I’ll tell you how I’m feeling today, if you tell me too. Not for us, the false niceties papering over our humanness. Not for us, the filters to smooth out our skin on social media, to give the grey pallor of our faces a sunlight hue.
I’m tired and overwhelmed, and I know it will pass, but today I don’t want to pretend. Tomorrow, I will embrace my rational side, the part of me which smiles and is always in control, which knows how lucky I am.
Get up, you say, to a small child, after they have fallen. It’s not that bad. It’ll heal fast. Come, let me give you a plaster and a hug. It’ll be fine. And we learn, to get up and carry on, though we might not want to. Sometimes you need to step out of the rush, and be quiet and held.
It’s been a busy few months with J travelling lots and sleepless nights with the babe. It’s a funny sort of limbo before a book launch. There’s the sense that there’s never really an end to the number of things that can be done to make a book launch a success. And therein lies the problem. This one, I can’t control. This one, I have to trust to the stars. And really, the best thing I can do is write book two.
It will be easier when our baby starts nursery in the new year, when I have uninterrupted time for work. For creative work, you need time to wander, to drift and dream. But I want it all. I want to hold this soft last baby of ours close for as long as I can, to give my novel the chance of reaching readers, and to spill my stories onto the page before they escape me.
Photo by Amarit Opassetthakul
You know the 80/20 rule? 20 per cent of your effort is responsible for 80 per cent of your outcomes. It’s the sort of thing that runs through my head when I am rushing about. What can I cut from my routine? What can I streamline? A few weeks ago I caught myself explaining to our 8 year old about economy of movement. Utterly ridiculous. I hope she forgets every word.
I know so many superwomen. I admire Mary Poppins. The practicality and positivity, together with resolve and a sense of fun, and oh the magic. We pat ourselves and each other on the back in congratulation, burying the knowledge that our attention can only be split so much, that the narrative of superwomen helps us least of all, that it’s far healthier to accept help.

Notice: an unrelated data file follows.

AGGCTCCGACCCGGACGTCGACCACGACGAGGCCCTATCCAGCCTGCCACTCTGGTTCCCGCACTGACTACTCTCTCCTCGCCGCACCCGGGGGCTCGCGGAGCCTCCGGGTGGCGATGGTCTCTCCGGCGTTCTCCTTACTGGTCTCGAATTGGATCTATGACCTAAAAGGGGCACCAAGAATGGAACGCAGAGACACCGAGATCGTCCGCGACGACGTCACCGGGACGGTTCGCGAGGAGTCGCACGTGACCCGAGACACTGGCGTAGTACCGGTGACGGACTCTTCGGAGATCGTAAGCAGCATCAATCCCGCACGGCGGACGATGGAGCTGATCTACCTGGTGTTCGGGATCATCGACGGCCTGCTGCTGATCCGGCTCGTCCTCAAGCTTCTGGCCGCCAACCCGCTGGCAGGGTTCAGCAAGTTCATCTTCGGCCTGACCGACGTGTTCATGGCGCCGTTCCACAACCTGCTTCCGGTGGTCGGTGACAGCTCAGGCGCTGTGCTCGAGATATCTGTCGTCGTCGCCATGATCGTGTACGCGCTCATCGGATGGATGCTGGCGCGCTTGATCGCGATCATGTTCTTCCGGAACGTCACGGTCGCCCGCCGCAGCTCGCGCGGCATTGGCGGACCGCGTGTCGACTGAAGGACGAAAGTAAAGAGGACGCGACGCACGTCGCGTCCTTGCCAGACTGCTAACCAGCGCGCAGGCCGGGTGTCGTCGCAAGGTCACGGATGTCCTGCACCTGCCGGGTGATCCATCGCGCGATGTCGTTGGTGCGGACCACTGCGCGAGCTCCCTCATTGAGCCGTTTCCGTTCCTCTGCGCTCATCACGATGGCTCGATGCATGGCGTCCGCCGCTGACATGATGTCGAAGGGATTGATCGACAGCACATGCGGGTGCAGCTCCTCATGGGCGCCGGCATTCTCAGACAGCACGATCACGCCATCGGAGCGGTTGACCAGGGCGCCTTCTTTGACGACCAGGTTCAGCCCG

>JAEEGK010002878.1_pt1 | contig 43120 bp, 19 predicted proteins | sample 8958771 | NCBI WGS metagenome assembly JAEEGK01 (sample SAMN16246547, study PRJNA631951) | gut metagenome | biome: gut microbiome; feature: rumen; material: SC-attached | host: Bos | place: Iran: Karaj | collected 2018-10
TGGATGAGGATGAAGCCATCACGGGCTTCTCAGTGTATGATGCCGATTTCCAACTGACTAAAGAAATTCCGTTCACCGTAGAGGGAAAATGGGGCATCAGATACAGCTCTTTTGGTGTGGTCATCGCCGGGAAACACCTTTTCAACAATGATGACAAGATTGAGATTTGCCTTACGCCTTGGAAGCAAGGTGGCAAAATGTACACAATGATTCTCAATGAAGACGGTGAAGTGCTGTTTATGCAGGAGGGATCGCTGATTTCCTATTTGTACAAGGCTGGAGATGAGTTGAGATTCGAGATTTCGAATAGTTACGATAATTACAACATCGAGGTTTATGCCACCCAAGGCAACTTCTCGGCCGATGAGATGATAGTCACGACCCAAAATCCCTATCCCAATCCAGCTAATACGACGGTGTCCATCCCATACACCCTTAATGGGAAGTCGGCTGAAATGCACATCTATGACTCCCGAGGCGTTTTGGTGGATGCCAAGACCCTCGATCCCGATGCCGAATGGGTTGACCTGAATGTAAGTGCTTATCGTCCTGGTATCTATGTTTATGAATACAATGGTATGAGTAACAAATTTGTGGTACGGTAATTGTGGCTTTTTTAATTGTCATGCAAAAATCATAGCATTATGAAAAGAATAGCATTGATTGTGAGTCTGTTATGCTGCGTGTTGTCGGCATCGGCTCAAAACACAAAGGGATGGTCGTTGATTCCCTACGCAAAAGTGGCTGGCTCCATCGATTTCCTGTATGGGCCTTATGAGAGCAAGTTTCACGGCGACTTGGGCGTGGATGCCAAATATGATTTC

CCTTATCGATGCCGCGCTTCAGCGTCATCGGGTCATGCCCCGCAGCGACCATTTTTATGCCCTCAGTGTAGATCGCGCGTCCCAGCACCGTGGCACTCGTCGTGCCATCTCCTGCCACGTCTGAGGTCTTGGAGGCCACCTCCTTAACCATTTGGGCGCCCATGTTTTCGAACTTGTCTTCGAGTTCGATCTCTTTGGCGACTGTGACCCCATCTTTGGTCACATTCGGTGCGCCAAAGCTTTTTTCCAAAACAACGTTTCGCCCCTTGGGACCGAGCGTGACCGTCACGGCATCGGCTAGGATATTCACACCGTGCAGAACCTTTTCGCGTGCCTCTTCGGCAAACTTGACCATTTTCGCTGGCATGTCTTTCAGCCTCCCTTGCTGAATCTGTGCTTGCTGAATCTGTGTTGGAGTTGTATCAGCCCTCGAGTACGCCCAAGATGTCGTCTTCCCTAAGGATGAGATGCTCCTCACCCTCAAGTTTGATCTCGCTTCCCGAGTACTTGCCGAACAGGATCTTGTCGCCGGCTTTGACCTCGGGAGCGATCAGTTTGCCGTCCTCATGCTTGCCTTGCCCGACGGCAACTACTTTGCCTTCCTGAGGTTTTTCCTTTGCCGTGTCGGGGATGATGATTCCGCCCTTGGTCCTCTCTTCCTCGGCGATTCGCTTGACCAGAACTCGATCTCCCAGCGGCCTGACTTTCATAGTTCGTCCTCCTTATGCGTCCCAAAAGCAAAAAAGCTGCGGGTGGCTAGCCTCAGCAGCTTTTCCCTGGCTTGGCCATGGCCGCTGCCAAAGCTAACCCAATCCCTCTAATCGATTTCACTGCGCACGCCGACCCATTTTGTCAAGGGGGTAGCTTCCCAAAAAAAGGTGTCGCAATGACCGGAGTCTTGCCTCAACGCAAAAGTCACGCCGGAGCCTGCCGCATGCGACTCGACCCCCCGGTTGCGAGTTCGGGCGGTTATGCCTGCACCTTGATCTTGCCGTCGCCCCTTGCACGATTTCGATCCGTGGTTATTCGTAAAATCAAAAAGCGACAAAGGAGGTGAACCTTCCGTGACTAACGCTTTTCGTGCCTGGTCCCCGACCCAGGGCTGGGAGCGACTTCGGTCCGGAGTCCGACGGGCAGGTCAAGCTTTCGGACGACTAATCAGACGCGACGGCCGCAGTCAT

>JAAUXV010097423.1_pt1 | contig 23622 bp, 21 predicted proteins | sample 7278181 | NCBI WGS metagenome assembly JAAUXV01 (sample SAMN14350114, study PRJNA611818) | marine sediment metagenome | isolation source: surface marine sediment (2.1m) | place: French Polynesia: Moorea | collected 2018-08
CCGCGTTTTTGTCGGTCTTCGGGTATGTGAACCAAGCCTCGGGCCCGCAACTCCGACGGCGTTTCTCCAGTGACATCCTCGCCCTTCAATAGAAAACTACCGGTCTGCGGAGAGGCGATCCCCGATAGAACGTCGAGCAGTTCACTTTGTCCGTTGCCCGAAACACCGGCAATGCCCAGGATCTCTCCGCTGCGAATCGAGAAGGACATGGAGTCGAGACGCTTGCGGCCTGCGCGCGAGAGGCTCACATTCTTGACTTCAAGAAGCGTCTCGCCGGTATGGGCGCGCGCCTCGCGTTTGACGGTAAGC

On Friday, I was due out with some local friends. With J away, mum came over to babysit the kids for an hour or two. The baby woke three times before I left the house, and when I finally set off down the road, I giggled at the feeling of freedom. The bar we met at is tiny and wonderful, and close by. A community hub brimming with creativity. What better company is there than a group of warm, forthright women to buoy you?
There’s a moment in my novel, when the protagonist is told about an old shaman way of finding out if members of their tribe were in full health. The shaman would ask: when was the last time you danced?; when was the last time you sang?
Photo by Vijay Kalakoti
It is so important to step away from the grind, to be able to distinguish between passing stress and long-term cares. To acknowledge when you need to adjust your schedule or expectations to create space for yourself, to stop yourself from burning out. It might be as simple as finding moments in your day for self-care.
For me, a few minutes dancing in the kitchen with the kids or on my yoga mat does the world of good. Or a bath and a book. Or taking my notepad and a pen, and just sitting on a park bench for half an hour writing tiny observations down. Noticing small things helps maintain perspective, helps remind us of the bigger picture. We can all be kinder to ourselves. I hope you’re being kind to yourself today.